4) They are educated about mental illness – They know what is going on with me. They do not assume I am faking it, that it is all drama, or that I am “crazy.” They do not stigmatize mental illness. They take the time to learn about what is going on with me by either listening to me tell them about it or by doing their own research (or both!). This helps so much in the friendship.
5) They support me healthy coping skills – My good friends do not tell me I just need to have a drink or smoke pot or have sex to feel better. My good friends tell me I need to do something nice for myself, get a massage, read a good book, exercise, talk to them or my therapist, etc. My good friends understand that going out and partying late at night and drinking alcohol will interfere with my psych meds and mess up my sleep schedule thus possibly throwing my mental illness into disarray. My good friends encourage me to go out with them for alternative activities like a movie or a comedy show.
6) They take care of themselves – I don’t want my friend to feel like I am a burden on them. I want them to have their own lives and I don’t want to be clinging onto them. Knowing that they take care of themselves first and put up boundaries protects them and me. If they get overwhelmed by me, then it puts their mental health in jeopardy and most likely I will also be losing a friend. It is so important when you are friends with someone with a mental illness – or anyone for that matter – you take care of yourself first. Because if you cant take care of yourself, how can you take care of anyone else?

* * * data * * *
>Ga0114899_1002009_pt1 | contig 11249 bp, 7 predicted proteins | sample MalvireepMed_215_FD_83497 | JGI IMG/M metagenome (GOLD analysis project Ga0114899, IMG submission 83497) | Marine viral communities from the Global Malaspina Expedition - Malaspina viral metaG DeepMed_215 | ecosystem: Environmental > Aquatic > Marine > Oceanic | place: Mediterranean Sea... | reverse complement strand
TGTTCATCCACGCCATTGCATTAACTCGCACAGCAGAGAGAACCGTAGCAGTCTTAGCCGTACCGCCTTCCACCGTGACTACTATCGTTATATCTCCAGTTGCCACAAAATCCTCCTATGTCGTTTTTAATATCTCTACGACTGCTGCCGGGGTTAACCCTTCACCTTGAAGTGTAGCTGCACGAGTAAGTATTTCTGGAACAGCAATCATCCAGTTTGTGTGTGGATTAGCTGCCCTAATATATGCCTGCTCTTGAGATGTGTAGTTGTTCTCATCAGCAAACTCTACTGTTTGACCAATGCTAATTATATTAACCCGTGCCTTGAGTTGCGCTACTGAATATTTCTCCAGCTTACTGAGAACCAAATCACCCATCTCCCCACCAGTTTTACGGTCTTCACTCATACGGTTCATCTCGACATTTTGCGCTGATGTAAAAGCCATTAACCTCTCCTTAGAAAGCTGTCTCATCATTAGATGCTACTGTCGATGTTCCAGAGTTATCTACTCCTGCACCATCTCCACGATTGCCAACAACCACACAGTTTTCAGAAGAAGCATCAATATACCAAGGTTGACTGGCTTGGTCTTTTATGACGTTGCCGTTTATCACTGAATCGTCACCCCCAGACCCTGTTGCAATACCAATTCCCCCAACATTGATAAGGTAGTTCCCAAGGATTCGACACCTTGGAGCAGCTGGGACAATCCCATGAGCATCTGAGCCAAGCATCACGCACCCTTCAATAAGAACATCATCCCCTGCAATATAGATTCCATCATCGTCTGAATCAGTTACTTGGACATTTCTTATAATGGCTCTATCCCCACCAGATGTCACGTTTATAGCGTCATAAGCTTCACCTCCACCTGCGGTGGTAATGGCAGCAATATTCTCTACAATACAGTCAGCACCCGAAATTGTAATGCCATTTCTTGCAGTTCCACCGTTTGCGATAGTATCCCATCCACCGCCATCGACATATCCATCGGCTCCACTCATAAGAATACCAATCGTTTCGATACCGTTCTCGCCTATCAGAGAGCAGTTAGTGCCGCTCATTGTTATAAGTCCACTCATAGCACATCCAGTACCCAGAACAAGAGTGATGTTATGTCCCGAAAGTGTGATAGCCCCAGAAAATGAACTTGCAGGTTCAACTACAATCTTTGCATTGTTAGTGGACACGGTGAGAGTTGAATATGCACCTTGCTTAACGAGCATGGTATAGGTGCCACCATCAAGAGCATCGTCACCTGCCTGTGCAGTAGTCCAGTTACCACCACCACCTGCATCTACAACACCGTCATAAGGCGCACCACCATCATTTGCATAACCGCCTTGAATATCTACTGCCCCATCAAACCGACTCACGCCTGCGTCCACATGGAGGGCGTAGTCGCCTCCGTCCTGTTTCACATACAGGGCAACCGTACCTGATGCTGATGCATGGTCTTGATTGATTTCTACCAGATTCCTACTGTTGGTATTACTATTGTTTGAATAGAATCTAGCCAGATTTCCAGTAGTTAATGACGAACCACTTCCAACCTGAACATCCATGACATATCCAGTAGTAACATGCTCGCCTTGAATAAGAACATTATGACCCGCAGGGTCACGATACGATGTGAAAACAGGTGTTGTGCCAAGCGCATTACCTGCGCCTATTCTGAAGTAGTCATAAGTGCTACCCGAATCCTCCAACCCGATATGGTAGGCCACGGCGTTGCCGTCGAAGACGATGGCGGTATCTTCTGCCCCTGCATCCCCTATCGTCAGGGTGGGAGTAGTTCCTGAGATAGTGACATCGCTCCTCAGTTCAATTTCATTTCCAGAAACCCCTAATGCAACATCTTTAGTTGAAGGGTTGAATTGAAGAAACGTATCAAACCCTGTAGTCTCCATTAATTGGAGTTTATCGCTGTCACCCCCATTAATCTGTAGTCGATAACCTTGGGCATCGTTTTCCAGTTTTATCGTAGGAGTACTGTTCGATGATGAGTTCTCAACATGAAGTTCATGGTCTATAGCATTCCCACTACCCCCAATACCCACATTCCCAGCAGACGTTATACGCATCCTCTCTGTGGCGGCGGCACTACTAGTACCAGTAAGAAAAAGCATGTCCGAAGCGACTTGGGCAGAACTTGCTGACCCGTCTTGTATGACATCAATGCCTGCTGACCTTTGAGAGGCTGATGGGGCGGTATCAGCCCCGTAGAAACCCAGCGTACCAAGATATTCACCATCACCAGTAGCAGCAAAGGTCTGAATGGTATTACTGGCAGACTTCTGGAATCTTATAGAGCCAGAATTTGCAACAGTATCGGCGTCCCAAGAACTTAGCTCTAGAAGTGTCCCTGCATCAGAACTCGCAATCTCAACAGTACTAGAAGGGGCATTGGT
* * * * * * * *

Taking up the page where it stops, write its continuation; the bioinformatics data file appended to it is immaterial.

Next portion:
I know my illness affects those around me. I know that I have said and done things that have hurt my loved ones. I am sorry for that.
Today, I saw a post on a site from a family member of someone with mental illness (no one related to me) that said something to the effect of, “What about the family members, we deal with them all the time, we have to suffer all the time!”
I actually had two reactions to this:
-In one way I was actually mad. You deal with it! Think about me! I DEAL with it. I LIVE with it. Think of what goes on in my head. How much I struggle with it. Think about how much I hate to do the things I do and struggle to not do them and fight with myself and feel depressed and manic and suicidal and have no idea what is going on in my head a lot of the time.